I’m very fortunate to have the opportunity for a solo exhibition at the Kent State University’s Trumbull campus. While I will be showing some original work, I want to offer something more participatory for those who attend the show. Consequently, much of the gallery will be dedicated to space for show attendees to create their own sketchbook artwork. Below is an artist’s statement which sums up the driving idea.
Many thanks to Professor Phillip Buntin of Kent State for inviting me to show in their gallery.
Artist’s Statement :: Portmanteau
“Portmanteau” has an interesting double meaning: in the original French a double-sided suitcase, later co-opted by Lewis Carroll to mean a word created by a blend of two morphemes. “Brunch” and “spork” are two favorite examples.
The inspiration for the show theme came from an interview I heard with Jonathan Safran Foer, the author of Extremely Loud and Incredibly Close. In the interview, Foer spoke about Vonnegut’s assertion that the reader performs the ultimate creative act in any work of fiction: no story is complete until it is read and imagined by a reader. I was struck by the fundamental truth of this idea and intrigued by how it might be applied in visual art.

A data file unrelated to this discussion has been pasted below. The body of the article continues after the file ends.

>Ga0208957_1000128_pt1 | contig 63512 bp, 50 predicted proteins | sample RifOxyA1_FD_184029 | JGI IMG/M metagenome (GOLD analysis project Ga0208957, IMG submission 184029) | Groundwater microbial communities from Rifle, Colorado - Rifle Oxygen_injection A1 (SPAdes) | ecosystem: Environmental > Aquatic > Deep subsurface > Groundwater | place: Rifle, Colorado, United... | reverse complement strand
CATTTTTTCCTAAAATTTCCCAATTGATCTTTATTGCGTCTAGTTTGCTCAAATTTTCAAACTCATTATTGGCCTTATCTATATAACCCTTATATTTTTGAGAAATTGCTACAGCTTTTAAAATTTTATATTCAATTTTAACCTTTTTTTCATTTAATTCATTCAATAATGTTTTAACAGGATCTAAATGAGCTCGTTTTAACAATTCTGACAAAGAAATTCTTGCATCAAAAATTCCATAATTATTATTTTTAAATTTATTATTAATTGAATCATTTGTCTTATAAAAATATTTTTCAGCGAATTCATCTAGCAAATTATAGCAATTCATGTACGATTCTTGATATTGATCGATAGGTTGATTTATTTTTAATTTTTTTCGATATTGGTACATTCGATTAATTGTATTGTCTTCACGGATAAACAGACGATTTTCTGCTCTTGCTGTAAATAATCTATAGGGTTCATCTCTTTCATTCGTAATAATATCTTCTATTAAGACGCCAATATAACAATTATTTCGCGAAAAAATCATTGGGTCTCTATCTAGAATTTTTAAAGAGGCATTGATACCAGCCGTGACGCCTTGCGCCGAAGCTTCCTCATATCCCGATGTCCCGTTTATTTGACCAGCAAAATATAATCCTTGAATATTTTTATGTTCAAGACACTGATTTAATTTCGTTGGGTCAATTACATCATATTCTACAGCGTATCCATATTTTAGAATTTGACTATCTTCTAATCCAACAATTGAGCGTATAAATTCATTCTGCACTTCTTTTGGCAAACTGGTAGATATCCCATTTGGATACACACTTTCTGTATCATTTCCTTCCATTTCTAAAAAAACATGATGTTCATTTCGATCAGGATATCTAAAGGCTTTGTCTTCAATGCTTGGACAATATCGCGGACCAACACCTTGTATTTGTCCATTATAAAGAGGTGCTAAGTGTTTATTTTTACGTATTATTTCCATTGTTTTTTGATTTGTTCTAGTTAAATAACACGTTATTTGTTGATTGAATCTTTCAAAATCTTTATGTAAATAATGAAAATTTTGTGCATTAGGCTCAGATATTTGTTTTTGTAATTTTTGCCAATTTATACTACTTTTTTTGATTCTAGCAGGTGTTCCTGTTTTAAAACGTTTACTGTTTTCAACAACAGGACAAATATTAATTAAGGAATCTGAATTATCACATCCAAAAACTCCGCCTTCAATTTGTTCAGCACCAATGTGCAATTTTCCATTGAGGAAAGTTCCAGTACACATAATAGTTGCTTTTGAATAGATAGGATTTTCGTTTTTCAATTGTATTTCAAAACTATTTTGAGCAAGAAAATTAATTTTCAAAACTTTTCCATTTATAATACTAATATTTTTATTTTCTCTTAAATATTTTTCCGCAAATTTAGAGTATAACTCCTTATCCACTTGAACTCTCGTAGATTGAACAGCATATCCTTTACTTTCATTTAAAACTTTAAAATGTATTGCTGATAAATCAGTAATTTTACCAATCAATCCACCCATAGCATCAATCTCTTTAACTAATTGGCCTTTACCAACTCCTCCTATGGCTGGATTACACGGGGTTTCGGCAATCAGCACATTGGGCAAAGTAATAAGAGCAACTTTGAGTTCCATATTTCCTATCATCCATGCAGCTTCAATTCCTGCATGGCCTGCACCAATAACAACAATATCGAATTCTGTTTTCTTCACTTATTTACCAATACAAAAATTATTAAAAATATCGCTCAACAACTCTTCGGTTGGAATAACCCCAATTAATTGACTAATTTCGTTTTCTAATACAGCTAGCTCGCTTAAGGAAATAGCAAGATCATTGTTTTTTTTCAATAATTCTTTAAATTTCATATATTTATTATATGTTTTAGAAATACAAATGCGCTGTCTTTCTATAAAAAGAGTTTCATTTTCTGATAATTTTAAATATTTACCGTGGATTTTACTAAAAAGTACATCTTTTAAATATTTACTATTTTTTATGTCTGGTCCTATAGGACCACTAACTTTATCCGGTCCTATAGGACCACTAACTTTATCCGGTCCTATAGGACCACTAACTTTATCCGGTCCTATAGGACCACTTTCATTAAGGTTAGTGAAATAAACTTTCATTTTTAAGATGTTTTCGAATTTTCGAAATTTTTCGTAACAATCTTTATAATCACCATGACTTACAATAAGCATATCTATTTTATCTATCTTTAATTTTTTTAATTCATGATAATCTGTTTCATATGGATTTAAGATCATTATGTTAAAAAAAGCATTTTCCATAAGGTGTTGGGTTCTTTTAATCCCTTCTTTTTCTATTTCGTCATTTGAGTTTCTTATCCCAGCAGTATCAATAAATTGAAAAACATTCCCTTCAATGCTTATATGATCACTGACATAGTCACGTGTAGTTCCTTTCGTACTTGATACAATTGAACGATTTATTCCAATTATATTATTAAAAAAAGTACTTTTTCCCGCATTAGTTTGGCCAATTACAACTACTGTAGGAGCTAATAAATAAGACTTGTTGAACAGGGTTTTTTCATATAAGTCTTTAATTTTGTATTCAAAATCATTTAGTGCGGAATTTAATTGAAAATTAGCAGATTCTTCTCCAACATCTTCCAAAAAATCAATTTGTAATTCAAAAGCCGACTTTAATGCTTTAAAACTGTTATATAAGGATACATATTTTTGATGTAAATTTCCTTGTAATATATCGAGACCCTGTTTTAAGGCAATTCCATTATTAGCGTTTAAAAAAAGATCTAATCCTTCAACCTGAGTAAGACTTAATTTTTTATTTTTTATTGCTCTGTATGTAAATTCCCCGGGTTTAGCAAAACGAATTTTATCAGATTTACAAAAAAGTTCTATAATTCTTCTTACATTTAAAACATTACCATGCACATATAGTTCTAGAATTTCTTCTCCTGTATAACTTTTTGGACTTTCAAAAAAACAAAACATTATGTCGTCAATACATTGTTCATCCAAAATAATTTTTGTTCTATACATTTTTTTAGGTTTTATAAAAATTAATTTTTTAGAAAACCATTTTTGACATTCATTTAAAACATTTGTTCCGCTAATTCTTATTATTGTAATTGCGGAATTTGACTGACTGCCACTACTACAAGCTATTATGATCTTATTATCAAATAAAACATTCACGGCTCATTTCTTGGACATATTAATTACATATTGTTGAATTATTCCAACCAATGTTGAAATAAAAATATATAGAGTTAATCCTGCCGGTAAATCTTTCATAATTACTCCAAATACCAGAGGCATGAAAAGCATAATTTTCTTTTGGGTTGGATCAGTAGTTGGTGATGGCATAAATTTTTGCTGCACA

That train of thought led me to the realization that most art exhibitions are largely one-way affairs. The artist shows and the viewers look. Granted, viewers bring their own interpretations to the experience, but the traditional show model wasn’t participatory enough. I hope instead to provide an active experience for those who come to Portmanteau, which in many senses will be co-created with them.
There are many levels on which the show is a mélange, and a portmanteau—whether a suitcase or a blended word—is a perfect metaphor. I see this show as a way to explore the relative roles of exhibitor and viewer, blurring the traditional lines of distinction between them.